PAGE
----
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This article in JEQ

  1. Vol. 31 No. 3, p. 910-916
    Received: July 14, 2000

    * Corresponding author(s): hamel@nrs.mcgill.ca
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Copper Release from Chemical Root-Control Baskets in Hardwood Tree Production

  1. Sonja Kosutaa,
  2. Chantal Hamel *a,
  3. Yolande Dalpéb and
  4. Marc St-Arnaudc
  1. a Dep. of Natural Resource Sciences, McGill Univ., Macdonald Campus, 21 111 Lakeshore Road, Ste-Anne-de-Bellevue, QC, Canada H9X 3V9
    b Eastern Cereal and Oilseed Research Centre, 960 Carling Ave., Ottawa, ON, Canada K1A 0C6
    c Institut de Recherche en Biologie Végétale, 4101 rue Sherbrooke E., Montréal, QC, Canada H1X 2B2


The City of Montreal, Canada, evaluated the environmental impact and usefulness of in-ground copper (Cu)-treated baskets in controlling root growth of hardwood trees in nursery culture. Using baskets planted with 5-yr-old Norway maple (Acer platanoides L.) trees, the amount and temporal pattern of Cu release from the basket surface into soil was determined for two copper formulations: Cu metal powder and Cu(OH)2 Release of both Cu formulations from the basket surface decreased exponentially over time, with Cu concentration at the basket surface dropping to 2% of the initial Cu applied by the end of the second field season. Total Cu content increased significantly in the soil around the baskets (from 7 to 28 mg Cu kg−1 soil) and in the baskets (from 7 to 50–70 mg Cu kg−1 soil) over the two years of the study. Three levels of phosphorus application (33, 66, and 100% of the regular nursery rate of 465 kg ha−1 yr−1) did not affect release of Cu from the basket surface. The release of Cu metal at 28 and 105 d in the field was significantly increased by inoculation with the symbiotic arbuscular mycorrhizal fungus (AMF) Glomus intraradices Schenck & Smith; however, AMF inoculation had no affect on Cu(OH)2 release. Trees grown in Cu-treated baskets and inoculated with G. intraradices had similar colonization to non-inoculated trees, suggesting that inoculation was not very effective and that AMF inoculum was already present in the root ball of the trees at planting. After two years, copper basket–grown trees had significantly less root colonization than isolated control trees growing in the open field. This strongly suggests that conditions inside the baskets were not favorable to AMF.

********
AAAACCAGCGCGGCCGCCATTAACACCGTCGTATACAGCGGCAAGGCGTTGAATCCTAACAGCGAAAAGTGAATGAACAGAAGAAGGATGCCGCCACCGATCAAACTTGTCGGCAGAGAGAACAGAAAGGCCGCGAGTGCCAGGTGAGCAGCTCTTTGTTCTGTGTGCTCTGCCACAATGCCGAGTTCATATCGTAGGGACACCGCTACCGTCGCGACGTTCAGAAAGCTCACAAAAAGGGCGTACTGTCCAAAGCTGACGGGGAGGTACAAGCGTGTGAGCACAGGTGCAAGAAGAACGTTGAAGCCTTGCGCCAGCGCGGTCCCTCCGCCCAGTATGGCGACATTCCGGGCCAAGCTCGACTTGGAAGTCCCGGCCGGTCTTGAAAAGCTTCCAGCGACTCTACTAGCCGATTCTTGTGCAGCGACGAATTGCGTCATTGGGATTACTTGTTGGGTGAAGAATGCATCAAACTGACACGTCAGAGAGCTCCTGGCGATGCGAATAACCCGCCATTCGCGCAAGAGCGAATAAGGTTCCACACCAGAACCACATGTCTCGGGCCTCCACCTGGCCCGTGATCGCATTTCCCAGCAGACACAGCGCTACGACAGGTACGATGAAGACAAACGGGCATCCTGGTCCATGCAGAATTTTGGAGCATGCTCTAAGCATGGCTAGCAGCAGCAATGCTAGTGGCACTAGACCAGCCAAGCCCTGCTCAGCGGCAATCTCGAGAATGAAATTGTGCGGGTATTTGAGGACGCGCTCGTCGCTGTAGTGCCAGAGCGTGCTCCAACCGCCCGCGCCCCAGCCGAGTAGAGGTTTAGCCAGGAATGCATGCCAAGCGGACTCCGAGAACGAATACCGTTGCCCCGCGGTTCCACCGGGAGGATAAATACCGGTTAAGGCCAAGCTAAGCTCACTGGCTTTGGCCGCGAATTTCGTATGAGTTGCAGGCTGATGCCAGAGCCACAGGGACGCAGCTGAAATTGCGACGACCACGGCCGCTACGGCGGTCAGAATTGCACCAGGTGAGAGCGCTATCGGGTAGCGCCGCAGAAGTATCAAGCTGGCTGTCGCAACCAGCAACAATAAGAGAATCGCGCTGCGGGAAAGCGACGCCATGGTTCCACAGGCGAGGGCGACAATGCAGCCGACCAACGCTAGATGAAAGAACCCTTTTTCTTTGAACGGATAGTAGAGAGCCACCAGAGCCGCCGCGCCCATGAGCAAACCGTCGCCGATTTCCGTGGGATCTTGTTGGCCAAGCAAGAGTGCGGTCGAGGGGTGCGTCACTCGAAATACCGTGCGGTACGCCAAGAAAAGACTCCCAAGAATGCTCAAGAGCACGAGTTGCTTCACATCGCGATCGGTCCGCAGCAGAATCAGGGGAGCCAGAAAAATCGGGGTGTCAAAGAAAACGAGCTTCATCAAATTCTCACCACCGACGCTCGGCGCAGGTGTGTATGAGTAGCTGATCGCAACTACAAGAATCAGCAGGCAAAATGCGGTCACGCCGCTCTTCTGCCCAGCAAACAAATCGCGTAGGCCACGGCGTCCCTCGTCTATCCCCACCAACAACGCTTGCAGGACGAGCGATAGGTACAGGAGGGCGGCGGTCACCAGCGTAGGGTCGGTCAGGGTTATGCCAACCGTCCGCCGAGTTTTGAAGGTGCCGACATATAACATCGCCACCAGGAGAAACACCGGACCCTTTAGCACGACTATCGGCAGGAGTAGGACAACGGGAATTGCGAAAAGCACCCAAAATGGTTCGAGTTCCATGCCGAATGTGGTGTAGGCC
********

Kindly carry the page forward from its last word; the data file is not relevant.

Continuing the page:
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Copyright © 2002. American Society of Agronomy, Crop Science Society of America, Soil Science SocietyPublished in J. Environ. Qual.31:910–916.